Common among specifications of threshold conditions are requirements that the most basic of human rights are being violated, that the human suffering is widespread and systematic, and that the government bears some culpability for what is happening to its people. Interventions, then, are justifiable only to address the most egregious violations; the threshold conditions in the target state must be those that, as Walzer put it, "shock the conscience of mankind. Specifications of threshold conditions raise several issues. A specification of the conditions of suffering will be inherently vague.
How many rights violations or how many horrors or how extraordinary must the violations be in order to satisfy the threshold condition for armed intervention?
A second issue involves the invoked notion of basic human rights. Attention to violations of basic human rights, however, presupposes a hierarchy of such rights for all humans. International human rights law introduces yet other hierarchies which may be relevant. Government culpability must satisfy certain threshold conditions. Or government may be complicit, indirectly fostering human rights violations by providing funding, arms, or logistical support to private militias, by coordinating attacks on people through control of the communication infrastructure, or by inciting action through propaganda and other forms of media control.
This was the case in the Rwandan genocide of and during the violent campaigns by the janjaweed in Darfur, Sudan, beginning about Or state involvement may be more akin to negligence, incompetence, or inability to govern. In inept or failed states, the government does not maintain effective control of territory and people.
In much of the country, people lived in fear of armed militias while the central government could not assert effective control.
The United States intervened militarily. The government culpability necessary to satisfy threshold conditions can range from perpetrator to failed state. Furthermore, situations often mask or complicate whether threshold conditions are satisfied. Widespread and systemic human suffering often occurs amidst or accompanying domestic insurrections, counter-insurgency campaigns, revolutions, liberation efforts, partition or secession battles, or civil wars, for example. In Darfur, the government of the Sudan claims to have been conducting a counter-insurgency campaign; the Bosnian War can be seen as part of a secession or partition battle; the Rwandan genocide occurred in the context of a civil war and struggle for power in the country.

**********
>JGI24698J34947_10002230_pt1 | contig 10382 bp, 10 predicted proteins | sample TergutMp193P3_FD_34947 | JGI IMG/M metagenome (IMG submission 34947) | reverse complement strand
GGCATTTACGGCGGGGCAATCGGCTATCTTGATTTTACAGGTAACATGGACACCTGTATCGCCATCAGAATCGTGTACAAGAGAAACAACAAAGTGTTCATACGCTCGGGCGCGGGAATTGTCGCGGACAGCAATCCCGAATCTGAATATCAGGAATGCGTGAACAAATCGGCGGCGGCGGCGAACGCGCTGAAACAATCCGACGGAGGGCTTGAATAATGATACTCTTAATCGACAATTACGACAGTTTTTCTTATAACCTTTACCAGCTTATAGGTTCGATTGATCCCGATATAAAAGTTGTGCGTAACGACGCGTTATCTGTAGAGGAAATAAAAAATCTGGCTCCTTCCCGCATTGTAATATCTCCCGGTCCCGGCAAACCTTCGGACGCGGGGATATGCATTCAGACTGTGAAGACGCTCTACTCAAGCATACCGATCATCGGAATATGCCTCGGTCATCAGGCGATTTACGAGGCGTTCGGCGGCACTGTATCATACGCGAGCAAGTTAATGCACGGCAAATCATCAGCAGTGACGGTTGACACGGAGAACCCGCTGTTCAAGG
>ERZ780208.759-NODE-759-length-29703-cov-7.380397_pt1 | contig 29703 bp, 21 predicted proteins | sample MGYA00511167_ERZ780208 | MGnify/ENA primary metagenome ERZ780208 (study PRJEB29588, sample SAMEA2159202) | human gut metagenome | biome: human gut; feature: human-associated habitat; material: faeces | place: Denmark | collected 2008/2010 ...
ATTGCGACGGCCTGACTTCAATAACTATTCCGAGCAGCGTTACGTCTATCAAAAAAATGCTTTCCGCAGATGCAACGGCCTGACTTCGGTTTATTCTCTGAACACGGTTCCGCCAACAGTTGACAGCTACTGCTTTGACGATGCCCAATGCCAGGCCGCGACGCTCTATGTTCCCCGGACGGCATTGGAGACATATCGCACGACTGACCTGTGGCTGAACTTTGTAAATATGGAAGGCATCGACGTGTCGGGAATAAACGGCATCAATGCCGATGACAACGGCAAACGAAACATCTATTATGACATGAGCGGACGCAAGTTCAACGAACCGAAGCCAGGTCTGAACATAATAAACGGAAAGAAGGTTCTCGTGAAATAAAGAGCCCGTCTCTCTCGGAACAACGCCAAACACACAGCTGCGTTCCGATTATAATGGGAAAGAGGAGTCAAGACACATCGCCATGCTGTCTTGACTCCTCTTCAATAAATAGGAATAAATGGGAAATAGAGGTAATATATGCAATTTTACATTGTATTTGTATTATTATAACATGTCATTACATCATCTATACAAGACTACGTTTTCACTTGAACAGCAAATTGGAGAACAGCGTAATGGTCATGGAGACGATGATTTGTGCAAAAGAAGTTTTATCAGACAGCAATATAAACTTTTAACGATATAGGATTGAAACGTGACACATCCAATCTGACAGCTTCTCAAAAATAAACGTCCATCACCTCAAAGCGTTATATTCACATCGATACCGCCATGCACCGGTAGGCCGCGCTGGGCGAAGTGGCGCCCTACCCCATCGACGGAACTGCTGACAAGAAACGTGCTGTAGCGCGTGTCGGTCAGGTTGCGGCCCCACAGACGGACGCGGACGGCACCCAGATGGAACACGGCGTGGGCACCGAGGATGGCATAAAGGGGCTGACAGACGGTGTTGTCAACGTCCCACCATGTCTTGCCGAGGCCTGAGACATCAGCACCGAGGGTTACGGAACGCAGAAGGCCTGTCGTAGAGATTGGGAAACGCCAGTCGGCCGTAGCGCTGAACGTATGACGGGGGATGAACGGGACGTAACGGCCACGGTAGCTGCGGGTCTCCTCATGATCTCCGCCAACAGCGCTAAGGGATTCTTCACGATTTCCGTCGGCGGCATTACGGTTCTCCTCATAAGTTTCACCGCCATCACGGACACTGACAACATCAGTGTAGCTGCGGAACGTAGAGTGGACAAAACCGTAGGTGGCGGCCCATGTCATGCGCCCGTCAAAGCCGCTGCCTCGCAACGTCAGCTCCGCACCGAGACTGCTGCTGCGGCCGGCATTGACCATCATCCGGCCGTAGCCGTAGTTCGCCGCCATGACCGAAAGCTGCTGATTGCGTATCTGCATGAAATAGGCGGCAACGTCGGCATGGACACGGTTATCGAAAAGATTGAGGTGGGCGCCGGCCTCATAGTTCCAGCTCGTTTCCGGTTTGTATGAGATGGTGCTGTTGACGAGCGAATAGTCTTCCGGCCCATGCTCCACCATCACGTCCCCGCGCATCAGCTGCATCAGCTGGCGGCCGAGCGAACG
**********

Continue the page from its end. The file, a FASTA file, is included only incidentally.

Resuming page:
The challenges here are both epistemic and conceptual. Satisfying threshold conditions of suffering may depend on the specific domestic contexts in which people and government find themselves. Though most discussions of humanitarian interventions specify threshold conditions in terms of human rights violations, other kinds of characterizations of the relevant human suffering are used by others.
There are justificatory implications for these kinds of differences.
A characterization in terms of human rights readily suggests deontological justifications for armed interventions. For any genuine right, others are bound by correlative duties. Thus, armed interventions are justified partially as discharging default duties correlated with the human rights that are being violated in the target state.
On the other hand, some see armed interventions as aimed at reducing human suffering, regardless of whether there are violations of specific human rights. Some feminists have argued that social oppression of women constitutes threshold conditions for forceful interventions Cudd. Uses of armed force, of course, have costs for human suffering, too. The idea is that sometimes the use of deadly force is justifiable to save lives and reduce total human suffering. Another development relevant to interventions is the concept of human security. The concept of human security is defined broadly both in terms of causes and kinds of human suffering.
The United Nations Development Program has adopted a similarly broad definition. With respect to threshold conditions for humanitarian interventions, using the broad concept of human security has some advantages. Determining whether threshold conditions are satisfied is also simpler without the need to apply specific legal or moral categories such as basic human rights or genocide. Furthermore, it is argued, the concept calls attention to preventing humanitarian emergencies from emerging, instead of focusing so much on armed interventions as reactions to emergencies.